It's only fitting that Dwight Twilley's new single, "Girls," includes vocal support by Tom Petty. Twilley, like Petty, is a mainstream American rocker with melodic gifts and killer instincts who was locked in a legal limbo for several years and unable to record or perform.
Now with "Girls" and nine other hook-laden songs on "Jungle," Twilley's second album since emerging from that contractual twilight zone, he is finally fulfilling the promise suggested when this Beatles fan from Oklahoma first emerged in 1975.
Pumped up by synthesizers played with bar band verve, Twilley's songs grab you as though they just jumped off a 1966 AM radio. "Girls" is not the only song here with an infectious melody and an instant momentum; every song is written and recorded like a single. Twilley's ringing, marching plea, "Why You Wanna Break My Heart," is the best Tom Petty song Petty never wrote. "You Can Change It" is addressed to a girlfriend, but its anthemic optimism suggests a larger idealism. "To Get to You" updates Buddy Holly's popabilly with modern production. The album ends with a Lennonesque joke song about the legless "Max Dog" ("He can't rock, but he sure can roll.")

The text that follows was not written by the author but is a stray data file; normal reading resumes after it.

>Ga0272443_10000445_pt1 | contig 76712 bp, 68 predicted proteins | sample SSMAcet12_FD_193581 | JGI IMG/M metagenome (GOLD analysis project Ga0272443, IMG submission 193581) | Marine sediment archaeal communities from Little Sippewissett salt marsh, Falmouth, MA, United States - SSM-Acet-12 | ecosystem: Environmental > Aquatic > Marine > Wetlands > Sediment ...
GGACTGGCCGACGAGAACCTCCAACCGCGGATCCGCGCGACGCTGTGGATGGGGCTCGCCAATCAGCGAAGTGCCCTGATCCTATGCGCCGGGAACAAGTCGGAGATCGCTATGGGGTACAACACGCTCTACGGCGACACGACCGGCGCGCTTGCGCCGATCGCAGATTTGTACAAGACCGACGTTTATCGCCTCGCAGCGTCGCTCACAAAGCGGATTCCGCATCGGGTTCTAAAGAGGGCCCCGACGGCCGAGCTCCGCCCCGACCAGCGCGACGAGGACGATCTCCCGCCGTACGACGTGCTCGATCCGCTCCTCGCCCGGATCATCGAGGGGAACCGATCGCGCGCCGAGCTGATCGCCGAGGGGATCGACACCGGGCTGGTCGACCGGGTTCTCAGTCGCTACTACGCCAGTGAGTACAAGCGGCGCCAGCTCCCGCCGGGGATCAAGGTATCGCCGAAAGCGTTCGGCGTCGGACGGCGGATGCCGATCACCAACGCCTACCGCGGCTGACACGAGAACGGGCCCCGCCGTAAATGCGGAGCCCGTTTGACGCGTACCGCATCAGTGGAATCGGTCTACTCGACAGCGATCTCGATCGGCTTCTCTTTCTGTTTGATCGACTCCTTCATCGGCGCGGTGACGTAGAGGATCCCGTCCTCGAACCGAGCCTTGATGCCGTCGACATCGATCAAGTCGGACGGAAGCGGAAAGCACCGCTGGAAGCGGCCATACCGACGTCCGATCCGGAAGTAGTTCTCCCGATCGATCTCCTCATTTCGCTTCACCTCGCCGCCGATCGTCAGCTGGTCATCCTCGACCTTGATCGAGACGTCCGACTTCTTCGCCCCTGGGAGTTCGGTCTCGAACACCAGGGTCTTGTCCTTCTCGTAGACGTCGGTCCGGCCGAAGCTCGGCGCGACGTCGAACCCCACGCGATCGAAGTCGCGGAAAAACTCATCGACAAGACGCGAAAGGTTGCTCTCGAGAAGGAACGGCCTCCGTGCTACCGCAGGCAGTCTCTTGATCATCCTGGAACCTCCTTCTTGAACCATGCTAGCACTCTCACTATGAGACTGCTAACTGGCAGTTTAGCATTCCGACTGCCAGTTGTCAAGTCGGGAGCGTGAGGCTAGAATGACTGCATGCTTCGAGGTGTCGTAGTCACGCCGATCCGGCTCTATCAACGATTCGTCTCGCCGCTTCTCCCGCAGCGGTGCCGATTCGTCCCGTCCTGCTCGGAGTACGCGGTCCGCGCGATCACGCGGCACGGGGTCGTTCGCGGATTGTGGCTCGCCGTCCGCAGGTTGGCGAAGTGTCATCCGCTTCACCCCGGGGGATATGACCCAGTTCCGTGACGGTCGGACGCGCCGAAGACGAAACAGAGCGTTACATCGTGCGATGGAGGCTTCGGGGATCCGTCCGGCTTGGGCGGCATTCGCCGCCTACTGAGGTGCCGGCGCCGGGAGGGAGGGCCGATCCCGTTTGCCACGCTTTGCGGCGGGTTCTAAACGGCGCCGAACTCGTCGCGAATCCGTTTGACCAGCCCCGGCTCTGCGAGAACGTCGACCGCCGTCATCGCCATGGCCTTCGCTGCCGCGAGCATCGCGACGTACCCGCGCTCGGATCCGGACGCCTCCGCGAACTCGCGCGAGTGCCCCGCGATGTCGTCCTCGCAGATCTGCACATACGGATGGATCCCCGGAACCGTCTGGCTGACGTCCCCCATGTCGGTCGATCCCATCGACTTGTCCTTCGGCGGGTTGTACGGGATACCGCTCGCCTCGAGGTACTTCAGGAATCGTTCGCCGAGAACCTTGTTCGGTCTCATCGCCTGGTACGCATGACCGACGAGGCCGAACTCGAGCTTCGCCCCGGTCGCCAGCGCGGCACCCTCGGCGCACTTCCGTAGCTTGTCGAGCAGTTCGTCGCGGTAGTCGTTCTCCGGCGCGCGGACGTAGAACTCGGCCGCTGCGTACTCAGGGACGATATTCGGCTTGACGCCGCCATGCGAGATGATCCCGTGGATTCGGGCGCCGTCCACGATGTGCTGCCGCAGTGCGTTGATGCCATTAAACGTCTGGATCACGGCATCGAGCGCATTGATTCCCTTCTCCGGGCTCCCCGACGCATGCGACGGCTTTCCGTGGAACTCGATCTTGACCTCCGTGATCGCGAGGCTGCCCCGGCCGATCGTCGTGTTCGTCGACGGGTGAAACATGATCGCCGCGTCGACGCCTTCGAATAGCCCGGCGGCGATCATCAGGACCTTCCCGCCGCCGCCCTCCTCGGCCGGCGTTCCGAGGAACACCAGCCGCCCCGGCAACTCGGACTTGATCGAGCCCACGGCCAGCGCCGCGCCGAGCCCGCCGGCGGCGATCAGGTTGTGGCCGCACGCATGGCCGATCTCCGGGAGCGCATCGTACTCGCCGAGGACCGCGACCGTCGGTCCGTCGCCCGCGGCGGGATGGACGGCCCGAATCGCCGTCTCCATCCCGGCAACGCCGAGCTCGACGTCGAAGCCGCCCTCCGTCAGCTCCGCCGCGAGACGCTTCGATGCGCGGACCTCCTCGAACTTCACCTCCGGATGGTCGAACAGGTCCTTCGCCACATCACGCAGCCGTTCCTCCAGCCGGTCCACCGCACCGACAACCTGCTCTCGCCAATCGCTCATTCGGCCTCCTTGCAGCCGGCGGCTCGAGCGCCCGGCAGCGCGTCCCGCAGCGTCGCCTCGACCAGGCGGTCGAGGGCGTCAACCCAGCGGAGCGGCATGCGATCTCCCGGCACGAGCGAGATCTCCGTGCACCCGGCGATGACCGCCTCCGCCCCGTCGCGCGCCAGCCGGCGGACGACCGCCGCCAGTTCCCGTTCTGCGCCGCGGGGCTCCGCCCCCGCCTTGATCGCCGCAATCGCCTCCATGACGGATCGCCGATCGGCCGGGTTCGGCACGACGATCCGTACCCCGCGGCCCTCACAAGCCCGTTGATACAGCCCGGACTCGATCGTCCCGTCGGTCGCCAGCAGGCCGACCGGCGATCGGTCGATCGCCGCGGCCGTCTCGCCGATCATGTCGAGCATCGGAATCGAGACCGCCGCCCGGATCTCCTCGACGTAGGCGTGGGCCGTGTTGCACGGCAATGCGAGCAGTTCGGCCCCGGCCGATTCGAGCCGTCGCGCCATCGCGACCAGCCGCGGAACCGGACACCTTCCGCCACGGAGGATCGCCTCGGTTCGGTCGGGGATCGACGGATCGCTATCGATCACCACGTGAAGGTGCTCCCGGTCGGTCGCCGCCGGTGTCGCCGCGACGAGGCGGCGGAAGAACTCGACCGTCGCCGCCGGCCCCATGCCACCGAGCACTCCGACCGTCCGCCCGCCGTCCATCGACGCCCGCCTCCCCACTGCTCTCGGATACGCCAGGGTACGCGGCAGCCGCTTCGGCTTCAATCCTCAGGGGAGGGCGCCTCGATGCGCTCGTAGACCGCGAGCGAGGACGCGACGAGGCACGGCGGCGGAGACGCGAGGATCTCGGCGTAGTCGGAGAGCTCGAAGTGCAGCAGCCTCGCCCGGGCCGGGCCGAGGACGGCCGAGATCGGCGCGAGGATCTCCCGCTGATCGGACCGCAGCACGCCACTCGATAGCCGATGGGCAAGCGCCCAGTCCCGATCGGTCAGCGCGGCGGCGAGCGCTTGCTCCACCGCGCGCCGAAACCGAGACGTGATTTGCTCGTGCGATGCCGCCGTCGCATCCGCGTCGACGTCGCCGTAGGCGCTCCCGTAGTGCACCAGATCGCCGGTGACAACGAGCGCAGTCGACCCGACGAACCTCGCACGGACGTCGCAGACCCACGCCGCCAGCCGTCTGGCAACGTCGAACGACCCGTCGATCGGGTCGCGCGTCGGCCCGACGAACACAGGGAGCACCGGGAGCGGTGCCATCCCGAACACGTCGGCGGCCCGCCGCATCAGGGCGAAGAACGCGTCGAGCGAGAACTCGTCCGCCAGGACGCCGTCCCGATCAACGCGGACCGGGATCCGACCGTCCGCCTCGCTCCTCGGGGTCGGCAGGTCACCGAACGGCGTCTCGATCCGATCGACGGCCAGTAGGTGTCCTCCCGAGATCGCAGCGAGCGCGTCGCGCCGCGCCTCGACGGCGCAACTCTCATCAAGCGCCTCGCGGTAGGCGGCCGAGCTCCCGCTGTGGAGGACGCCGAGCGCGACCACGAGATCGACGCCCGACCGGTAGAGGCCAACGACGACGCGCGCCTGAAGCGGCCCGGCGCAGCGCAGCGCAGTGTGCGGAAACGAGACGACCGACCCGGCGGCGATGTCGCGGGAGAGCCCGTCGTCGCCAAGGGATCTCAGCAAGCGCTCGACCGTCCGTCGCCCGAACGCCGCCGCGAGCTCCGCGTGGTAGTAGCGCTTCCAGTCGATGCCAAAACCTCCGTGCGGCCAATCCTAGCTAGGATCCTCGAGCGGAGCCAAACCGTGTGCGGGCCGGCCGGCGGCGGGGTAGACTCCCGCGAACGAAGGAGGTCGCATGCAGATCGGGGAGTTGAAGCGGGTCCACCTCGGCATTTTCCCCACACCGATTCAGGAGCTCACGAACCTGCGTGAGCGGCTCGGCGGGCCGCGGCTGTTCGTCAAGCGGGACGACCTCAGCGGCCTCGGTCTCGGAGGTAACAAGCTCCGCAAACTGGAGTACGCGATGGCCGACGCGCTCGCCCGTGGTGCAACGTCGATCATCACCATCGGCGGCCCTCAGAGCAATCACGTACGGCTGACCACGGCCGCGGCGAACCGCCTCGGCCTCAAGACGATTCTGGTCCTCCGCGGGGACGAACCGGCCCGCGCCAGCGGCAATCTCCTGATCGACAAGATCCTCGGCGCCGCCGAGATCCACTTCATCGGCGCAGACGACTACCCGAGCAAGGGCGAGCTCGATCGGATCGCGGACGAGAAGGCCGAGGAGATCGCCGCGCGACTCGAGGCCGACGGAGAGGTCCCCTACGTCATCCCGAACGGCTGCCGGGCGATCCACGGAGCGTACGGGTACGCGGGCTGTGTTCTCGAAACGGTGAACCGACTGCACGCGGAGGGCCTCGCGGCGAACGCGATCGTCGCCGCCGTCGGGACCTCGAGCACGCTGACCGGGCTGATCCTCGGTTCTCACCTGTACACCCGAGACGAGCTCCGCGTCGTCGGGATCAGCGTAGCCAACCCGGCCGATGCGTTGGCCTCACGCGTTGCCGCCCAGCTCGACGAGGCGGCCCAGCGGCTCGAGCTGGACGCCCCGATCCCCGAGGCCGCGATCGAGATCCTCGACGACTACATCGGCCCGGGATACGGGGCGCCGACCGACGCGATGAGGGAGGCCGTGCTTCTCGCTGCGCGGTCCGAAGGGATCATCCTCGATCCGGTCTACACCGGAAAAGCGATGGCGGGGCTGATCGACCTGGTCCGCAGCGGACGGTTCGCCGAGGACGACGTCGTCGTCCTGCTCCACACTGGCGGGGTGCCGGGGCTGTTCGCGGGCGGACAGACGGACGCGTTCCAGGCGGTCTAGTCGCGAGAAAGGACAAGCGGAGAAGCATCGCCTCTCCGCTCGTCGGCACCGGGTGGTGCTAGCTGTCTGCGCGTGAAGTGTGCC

DWIGHT TWILLEY -- "Jungle" (EMI ST-17107); appearing at the Wax Museum Sunday.